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Enterprise Apple environment

Posted on 2014-01-09
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Last Modified: 2014-01-09
Hi
I have been tasked with starting a project to deliver an apple based infrastructure to a group of around 45-50 users. Hardware including desktops,laptops and ipads. What i am looking for is how to tie them all together get them integrated with Active directory how to deploy updates and software to them etc...

any advice or links would be great

cheers
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Question by:davidm27
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by:Zephyr ICT
Zephyr ICT earned 100 total points
ID: 39767893
Hi,

Regarding updates, software, policies etc ... I'd suggest using the MAC OS X server version to manage all your Apple devices.

The server guides: http://www.apple.com/osx/server/resources/documentation.html

Using Configuration profiles: http://training.apple.com/pdf/wp_osx_configuration_profiles_ml.pdf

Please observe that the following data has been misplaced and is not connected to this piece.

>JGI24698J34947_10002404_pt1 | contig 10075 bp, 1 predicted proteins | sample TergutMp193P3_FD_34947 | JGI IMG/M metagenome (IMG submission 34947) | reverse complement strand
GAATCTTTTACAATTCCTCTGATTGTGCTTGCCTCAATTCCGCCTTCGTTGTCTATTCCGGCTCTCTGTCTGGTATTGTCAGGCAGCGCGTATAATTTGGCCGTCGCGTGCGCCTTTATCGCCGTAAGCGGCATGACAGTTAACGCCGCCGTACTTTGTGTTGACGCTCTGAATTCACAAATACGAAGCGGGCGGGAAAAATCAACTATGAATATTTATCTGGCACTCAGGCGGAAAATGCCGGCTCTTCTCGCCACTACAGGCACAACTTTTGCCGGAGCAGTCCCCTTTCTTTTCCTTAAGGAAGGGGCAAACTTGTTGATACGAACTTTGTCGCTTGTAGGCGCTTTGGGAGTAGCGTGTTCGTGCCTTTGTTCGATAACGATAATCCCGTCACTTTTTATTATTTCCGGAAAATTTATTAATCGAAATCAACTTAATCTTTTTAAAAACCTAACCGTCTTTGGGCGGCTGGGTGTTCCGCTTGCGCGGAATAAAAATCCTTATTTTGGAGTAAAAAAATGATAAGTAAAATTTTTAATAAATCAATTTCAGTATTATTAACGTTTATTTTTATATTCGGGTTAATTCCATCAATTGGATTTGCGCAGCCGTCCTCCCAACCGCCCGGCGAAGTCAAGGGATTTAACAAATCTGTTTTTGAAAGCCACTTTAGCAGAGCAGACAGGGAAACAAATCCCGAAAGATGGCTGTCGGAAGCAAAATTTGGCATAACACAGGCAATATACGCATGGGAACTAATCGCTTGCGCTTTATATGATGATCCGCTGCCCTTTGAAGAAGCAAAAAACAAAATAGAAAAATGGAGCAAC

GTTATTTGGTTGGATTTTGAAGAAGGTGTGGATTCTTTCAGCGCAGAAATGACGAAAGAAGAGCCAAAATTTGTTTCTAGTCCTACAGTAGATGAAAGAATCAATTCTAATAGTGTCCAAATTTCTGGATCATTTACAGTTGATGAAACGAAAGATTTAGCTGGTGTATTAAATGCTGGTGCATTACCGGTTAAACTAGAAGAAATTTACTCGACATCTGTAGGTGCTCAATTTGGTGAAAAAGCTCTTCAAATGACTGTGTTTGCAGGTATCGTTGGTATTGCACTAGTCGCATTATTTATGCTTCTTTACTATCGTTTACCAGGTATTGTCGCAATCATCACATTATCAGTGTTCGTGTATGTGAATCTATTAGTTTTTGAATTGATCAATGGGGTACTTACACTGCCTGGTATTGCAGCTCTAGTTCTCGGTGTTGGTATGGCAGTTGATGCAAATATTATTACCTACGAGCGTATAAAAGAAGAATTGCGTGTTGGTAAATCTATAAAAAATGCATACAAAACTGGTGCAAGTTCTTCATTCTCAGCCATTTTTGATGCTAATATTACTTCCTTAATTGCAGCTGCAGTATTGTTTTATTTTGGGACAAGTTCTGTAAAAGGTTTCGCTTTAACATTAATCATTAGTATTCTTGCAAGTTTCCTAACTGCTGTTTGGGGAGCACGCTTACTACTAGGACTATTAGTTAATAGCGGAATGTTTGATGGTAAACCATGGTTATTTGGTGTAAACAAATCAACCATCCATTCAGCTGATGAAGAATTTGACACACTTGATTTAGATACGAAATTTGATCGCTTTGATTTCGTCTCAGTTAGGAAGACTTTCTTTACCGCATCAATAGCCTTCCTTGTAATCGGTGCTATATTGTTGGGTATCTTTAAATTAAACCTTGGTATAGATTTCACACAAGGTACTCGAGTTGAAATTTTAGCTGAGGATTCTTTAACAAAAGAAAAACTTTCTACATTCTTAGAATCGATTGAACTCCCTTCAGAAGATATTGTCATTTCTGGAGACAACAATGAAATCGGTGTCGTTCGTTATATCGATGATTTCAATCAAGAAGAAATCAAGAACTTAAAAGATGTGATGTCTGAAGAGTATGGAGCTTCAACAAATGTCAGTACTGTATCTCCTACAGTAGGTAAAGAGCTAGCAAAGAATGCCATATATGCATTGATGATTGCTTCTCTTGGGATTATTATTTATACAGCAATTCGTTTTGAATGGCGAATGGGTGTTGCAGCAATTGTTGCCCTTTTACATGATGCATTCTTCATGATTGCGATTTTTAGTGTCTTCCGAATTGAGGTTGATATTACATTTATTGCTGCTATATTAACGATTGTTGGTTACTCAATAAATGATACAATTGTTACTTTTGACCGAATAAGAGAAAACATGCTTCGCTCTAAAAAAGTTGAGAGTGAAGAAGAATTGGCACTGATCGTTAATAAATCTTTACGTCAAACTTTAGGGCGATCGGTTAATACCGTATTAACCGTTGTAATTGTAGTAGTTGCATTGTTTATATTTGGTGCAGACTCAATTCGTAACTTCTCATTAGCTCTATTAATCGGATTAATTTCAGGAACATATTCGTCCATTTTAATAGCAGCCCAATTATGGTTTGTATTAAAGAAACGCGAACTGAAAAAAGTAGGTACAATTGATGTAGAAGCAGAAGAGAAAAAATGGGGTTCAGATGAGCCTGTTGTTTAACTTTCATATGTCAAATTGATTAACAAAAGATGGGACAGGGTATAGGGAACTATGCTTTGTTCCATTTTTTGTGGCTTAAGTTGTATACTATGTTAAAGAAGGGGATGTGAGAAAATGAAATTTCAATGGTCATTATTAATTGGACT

Some other interesting info: http://www.training.apple.com/pdf/wp_self_support.pdf

As for Active Directory, you can connect your Apple environment to Active Directory, it can be a challenge, you can find more info here: http://training.apple.com/pdf/wp_integrating_active_directory_ml.pdf

The files aren't always up to date but should get you started ...
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Eoin OSullivan earned 400 total points
ID: 39768291
OSX 10.9  Server edition is a simple upgrade purchased for $20 on the Apple App Store once you have the standard OSX install on any device.
https://itunes.apple.com/us/app/os-x-server/id714547929?mt=12

There are lots of postings here on EE about integrating Macs with OSX Server into larger Windows AD environments.

If you're deploying lots of identical iPads and Mac Laptops .. you might want to look at something like a deployment tool
http://www.deploystudio.com/Home.html

For deploying apps to an already setup network of running devices
http://www.stardeploy.com/StarDeploy/Home.html
https://code.google.com/p/munki/
http://s.sudre.free.fr/Software/Iceberg.html